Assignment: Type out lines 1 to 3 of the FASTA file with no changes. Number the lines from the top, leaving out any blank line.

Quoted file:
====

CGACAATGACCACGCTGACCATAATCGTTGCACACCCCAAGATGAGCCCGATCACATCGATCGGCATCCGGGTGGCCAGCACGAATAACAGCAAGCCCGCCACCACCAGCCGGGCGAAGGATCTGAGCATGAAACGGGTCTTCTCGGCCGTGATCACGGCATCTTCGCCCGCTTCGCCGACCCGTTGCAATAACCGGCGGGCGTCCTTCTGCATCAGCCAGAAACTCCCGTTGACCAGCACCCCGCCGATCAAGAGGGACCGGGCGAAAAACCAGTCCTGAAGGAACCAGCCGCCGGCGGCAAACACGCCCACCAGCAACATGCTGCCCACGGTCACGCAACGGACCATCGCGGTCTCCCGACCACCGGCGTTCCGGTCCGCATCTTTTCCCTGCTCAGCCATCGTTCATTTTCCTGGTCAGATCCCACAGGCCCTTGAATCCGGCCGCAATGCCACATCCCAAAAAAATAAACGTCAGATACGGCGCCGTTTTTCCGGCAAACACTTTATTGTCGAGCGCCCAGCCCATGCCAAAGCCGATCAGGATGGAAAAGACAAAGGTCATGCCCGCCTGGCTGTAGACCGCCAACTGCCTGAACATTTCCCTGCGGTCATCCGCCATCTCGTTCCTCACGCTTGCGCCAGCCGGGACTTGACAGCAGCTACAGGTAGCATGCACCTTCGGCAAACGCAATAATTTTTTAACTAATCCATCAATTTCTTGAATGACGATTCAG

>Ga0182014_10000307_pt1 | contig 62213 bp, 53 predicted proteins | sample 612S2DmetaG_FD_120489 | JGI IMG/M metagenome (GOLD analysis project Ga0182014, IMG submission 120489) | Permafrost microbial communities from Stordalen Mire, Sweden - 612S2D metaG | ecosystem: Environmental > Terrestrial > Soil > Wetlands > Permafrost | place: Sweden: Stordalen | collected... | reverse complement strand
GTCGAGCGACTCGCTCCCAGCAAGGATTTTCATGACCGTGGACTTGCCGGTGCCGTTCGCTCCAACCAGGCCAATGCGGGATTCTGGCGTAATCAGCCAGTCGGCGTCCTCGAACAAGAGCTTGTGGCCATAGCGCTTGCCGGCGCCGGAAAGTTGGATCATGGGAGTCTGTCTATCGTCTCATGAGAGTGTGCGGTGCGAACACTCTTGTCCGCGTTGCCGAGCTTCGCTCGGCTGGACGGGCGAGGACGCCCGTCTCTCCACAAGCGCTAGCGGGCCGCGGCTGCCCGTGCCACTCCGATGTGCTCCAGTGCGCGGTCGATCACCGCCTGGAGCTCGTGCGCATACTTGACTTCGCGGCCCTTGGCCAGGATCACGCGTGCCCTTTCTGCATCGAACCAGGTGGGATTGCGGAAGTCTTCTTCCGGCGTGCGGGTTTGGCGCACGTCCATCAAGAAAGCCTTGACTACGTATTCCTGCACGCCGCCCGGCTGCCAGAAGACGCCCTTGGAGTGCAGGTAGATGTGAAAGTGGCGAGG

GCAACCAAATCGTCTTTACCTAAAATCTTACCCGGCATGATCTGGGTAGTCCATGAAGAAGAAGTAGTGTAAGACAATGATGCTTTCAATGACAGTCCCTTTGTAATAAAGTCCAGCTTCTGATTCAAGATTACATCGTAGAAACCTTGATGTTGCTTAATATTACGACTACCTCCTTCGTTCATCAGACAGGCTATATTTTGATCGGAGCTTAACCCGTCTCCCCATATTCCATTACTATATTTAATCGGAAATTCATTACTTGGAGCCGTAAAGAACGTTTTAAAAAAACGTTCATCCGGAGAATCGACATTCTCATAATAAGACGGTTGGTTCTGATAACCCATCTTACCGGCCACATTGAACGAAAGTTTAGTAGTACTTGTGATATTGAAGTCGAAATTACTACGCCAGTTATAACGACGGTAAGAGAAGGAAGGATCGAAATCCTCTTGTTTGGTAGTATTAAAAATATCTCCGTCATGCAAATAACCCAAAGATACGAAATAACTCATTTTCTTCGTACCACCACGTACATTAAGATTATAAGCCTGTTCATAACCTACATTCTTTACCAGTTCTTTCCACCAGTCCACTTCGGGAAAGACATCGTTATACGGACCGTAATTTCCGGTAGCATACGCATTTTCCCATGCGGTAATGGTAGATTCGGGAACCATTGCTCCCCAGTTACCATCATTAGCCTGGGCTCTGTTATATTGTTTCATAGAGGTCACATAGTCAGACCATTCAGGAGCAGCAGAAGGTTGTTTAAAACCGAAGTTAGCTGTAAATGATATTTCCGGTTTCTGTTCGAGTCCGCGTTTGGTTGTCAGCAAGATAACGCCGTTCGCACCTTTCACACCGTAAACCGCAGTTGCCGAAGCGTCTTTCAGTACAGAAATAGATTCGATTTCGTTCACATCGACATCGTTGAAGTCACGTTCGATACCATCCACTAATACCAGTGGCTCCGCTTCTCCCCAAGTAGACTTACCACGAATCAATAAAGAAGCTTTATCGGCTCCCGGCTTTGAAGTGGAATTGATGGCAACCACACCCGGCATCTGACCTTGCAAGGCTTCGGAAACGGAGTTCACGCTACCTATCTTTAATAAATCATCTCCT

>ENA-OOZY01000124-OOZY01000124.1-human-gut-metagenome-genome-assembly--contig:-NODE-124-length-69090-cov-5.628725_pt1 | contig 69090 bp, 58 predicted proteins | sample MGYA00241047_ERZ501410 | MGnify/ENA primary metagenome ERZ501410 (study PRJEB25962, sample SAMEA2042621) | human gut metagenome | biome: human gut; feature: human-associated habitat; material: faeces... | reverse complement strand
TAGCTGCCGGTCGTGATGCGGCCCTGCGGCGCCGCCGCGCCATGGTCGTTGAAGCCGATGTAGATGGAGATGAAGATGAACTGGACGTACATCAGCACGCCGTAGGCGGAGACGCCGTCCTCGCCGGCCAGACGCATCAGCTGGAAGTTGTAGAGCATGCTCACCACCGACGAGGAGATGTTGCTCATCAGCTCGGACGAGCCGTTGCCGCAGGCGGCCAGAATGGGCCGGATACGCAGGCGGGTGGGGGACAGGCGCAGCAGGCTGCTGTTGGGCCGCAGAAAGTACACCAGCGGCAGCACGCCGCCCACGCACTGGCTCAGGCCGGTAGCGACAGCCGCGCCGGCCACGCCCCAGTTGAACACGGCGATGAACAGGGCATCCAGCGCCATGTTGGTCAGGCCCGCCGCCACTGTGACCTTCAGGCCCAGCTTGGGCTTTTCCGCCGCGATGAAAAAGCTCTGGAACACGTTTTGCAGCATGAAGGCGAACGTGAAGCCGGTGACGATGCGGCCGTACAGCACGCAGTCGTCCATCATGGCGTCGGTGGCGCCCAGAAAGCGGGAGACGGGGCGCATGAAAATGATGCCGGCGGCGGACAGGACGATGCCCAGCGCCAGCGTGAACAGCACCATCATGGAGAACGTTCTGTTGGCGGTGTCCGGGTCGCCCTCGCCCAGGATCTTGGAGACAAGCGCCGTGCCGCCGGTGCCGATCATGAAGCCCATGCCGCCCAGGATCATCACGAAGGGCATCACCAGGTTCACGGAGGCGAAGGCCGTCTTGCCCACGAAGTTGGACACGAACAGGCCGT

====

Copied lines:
CGACAATGACCACGCTGACCATAATCGTTGCACACCCCAAGATGAGCCCGATCACATCGATCGGCATCCGGGTGGCCAGCACGAATAACAGCAAGCCCGCCACCACCAGCCGGGCGAAGGATCTGAGCATGAAACGGGTCTTCTCGGCCGTGATCACGGCATCTTCGCCCGCTTCGCCGACCCGTTGCAATAACCGGCGGGCGTCCTTCTGCATCAGCCAGAAACTCCCGTTGACCAGCACCCCGCCGATCAAGAGGGACCGGGCGAAAAACCAGTCCTGAAGGAACCAGCCGCCGGCGGCAAACACGCCCACCAGCAACATGCTGCCCACGGTCACGCAACGGACCATCGCGGTCTCCCGACCACCGGCGTTCCGGTCCGCATCTTTTCCCTGCTCAGCCATCGTTCATTTTCCTGGTCAGATCCCACAGGCCCTTGAATCCGGCCGCAATGCCACATCCCAAAAAAATAAACGTCAGATACGGCGCCGTTTTTCCGGCAAACACTTTATTGTCGAGCGCCCAGCCCATGCCAAAGCCGATCAGGATGGAAAAGACAAAGGTCATGCCCGCCTGGCTGTAGACCGCCAACTGCCTGAACATTTCCCTGCGGTCATCCGCCATCTCGTTCCTCACGCTTGCGCCAGCCGGGACTTGACAGCAGCTACAGGTAGCATGCACCTTCGGCAAACGCAATAATTTTTTAACTAATCCATCAATTTCTTGAATGACGATTCAG

>Ga0182014_10000307_pt1 | contig 62213 bp, 53 predicted proteins | sample 612S2DmetaG_FD_120489 | JGI IMG/M metagenome (GOLD analysis project Ga0182014, IMG submission 120489) | Permafrost microbial communities from Stordalen Mire, Sweden - 612S2D metaG | ecosystem: Environmental > Terrestrial > Soil > Wetlands > Permafrost | place: Sweden: Stordalen | collected... | reverse complement strand
GTCGAGCGACTCGCTCCCAGCAAGGATTTTCATGACCGTGGACTTGCCGGTGCCGTTCGCTCCAACCAGGCCAATGCGGGATTCTGGCGTAATCAGCCAGTCGGCGTCCTCGAACAAGAGCTTGTGGCCATAGCGCTTGCCGGCGCCGGAAAGTTGGATCATGGGAGTCTGTCTATCGTCTCATGAGAGTGTGCGGTGCGAACACTCTTGTCCGCGTTGCCGAGCTTCGCTCGGCTGGACGGGCGAGGACGCCCGTCTCTCCACAAGCGCTAGCGGGCCGCGGCTGCCCGTGCCACTCCGATGTGCTCCAGTGCGCGGTCGATCACCGCCTGGAGCTCGTGCGCATACTTGACTTCGCGGCCCTTGGCCAGGATCACGCGTGCCCTTTCTGCATCGAACCAGGTGGGATTGCGGAAGTCTTCTTCCGGCGTGCGGGTTTGGCGCACGTCCATCAAGAAAGCCTTGACTACGTATTCCTGCACGCCGCCCGGCTGCCAGAAGACGCCCTTGGAGTGCAGGTAGATGTGAAAGTGGCGAGG